I don’t at all discount the liberal arts underpinnings of the profession; I value mine, and I believe they do fill a critical gap missed by business management programs. Additionally, PRSA does play a key role in undergraduate education, and I’m constantly impressed by students involved in the PRSSA chapters. But I don’t think that’s enough to overcome the “PR as marketing tactic” perception held in the business programs.

Until we force more connection between business management principles and communications principles, then we’ll continue to have the same problems with true recognition of public relations as a business management function. (Case in point: Who told Lehman Bros. it was a good idea to stand up at Davos in 2008 and announce that it was shock-proof to any economic hardship?)

Historically, Best Buy has been on the cutting-edge when it comes to new media and technologies—as evidenced by the development of Blue Shirt Nation just a few years back. How is Best Buy leveraging social media tools today to engage its customers and key stakeholders—especially during times like this when customers may not be willing to spend as much discretionary income as they would have in the past?

We sell consumer electronics – the stuff that makes all of this social interaction possible. Broadly, we know that our perspective on technology, and its constantly-changing state, is key to our differentiation against cost-based competitors like Walmart and Amazon. And that’s what customer centricity is about: not a focus on the technology itself, but rather helping consumers use technology in ways that enrich their lives.

So while I don’t think I or any of my colleagues would say that we’ve cracked the code, there is a shared point of view that social forums help us empower people to collaborate, listen, solve problems, and find new opportunities to help consumers discover what technology can do for them. We have a number of ideas, tests, and initiatives in play to engage our people, consumers, and others through these new channels. We know that some will work, others won’t, and everything will constantly evolve. That said, we’re not afraid to take risks, try things, and even fail, so long as we learn something from the experience that will further our business strategy and growth goals.

You’re a former MN PRSA president and long-time advocate for the organization. Talk a little about your involvement with PRSA and how it has helped shape who you are today as a PR practitioner.

I’ve been a card-carrying PRSA member since college, and I can’t give enough credit to the programs, experiences, networks, mentors, and leadership development I gained through active participation in PRSA at local and national levels. My viewpoints around reputation management, for instance, stem from those same theoretical and practical experiences. The accreditation process is vigorous, and the code of ethical conduct is a strong baseline for good practice. I absolutely think the organization is well-poised to help those entering this profession to view their work as a business management function, something that helps an organization steer its actions and words and advoca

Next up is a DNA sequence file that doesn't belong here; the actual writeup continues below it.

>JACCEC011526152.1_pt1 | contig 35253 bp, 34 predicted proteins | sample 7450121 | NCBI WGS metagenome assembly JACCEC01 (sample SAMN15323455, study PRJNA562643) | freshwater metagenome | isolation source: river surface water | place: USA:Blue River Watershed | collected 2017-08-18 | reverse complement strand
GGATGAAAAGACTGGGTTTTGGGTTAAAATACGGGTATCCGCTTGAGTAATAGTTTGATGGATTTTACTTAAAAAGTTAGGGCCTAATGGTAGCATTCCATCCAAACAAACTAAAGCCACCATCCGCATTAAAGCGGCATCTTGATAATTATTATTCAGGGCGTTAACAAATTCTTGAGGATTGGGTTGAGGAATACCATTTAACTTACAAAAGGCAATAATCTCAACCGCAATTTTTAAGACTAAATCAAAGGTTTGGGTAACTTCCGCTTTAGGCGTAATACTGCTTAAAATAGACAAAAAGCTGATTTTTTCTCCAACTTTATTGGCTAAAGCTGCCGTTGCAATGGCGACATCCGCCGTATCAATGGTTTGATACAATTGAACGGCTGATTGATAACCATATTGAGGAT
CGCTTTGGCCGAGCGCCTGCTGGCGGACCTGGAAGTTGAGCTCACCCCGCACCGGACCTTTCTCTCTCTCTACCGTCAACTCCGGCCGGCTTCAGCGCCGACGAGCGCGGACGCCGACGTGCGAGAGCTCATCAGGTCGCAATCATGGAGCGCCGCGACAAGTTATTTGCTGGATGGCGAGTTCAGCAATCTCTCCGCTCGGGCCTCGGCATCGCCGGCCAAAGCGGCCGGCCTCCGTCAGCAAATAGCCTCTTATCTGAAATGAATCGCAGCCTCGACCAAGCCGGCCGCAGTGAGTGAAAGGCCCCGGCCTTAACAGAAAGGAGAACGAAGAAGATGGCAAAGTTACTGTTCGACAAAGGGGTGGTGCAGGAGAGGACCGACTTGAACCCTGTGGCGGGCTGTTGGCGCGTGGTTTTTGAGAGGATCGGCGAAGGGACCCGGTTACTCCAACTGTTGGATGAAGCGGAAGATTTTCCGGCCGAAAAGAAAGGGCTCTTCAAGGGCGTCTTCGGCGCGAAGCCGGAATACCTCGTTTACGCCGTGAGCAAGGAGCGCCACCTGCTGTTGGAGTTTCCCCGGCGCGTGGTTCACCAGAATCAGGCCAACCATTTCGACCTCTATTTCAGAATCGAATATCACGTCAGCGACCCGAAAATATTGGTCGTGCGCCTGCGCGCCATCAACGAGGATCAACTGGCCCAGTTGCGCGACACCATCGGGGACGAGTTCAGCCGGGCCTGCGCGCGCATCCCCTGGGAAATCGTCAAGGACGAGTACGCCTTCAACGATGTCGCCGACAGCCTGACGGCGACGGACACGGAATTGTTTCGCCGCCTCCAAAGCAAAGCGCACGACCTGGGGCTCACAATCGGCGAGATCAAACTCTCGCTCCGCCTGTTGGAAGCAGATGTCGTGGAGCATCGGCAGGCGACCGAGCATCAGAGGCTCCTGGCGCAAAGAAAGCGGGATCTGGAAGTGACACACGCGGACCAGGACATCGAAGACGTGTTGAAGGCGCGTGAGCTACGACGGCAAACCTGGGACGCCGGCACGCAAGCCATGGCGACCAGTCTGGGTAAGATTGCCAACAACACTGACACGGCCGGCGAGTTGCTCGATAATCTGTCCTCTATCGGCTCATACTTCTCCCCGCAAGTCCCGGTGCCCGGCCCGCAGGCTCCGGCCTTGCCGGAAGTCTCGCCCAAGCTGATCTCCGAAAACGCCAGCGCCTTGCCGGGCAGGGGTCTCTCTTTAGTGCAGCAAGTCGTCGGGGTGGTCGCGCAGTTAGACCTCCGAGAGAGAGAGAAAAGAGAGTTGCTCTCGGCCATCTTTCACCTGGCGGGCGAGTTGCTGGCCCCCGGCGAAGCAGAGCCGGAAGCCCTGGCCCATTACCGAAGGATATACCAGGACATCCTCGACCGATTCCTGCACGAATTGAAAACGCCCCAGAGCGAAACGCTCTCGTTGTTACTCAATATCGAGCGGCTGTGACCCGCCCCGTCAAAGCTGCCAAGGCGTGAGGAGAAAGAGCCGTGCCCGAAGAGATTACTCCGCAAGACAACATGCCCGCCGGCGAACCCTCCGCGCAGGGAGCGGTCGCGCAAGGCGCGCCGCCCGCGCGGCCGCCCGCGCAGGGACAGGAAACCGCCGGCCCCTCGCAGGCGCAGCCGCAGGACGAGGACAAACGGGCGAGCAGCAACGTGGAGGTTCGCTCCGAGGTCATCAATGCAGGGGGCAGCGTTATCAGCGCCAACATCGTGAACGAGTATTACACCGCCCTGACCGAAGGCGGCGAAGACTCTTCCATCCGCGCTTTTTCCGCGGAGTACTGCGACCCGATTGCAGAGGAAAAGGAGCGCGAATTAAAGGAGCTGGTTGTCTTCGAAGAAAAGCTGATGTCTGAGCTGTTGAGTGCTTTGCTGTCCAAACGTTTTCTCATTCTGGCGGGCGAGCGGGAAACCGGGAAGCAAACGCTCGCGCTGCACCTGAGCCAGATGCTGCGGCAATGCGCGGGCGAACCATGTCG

te for the public perception.

I also think PRSA is at an interesting crossroads for its continued relevancy, particularly for those who have an increasing number of years’ experience. Not only is the accreditation program in need of coalition-building within business, we’re seeing business itself continuing to move toward adoption of corporate social responsibility (CSR) principles – that is, social and environmental accountability, as well as financial performance. These are times when the need for clear messages, stakeholder engagement, and advocacy in the court of public opinion has never been greater. Sadly, an entire cottage industry has emerged for CSR, and we don’t see the levels of engagement of public relations principles or practitioners where they need to be. This is more than an agency carving out a CSR practice area, or creating new award entry categories; this is a fundamental opportunity for the public relations profession to shine and add tremendous value to businesses worldwide.

I’m a believer in Bill Murray, the PRSA president, and his ability to navigate the society through this next wave in business, and come out well-positioned on the other side. So I won’t be giving back the membership card anytime soon.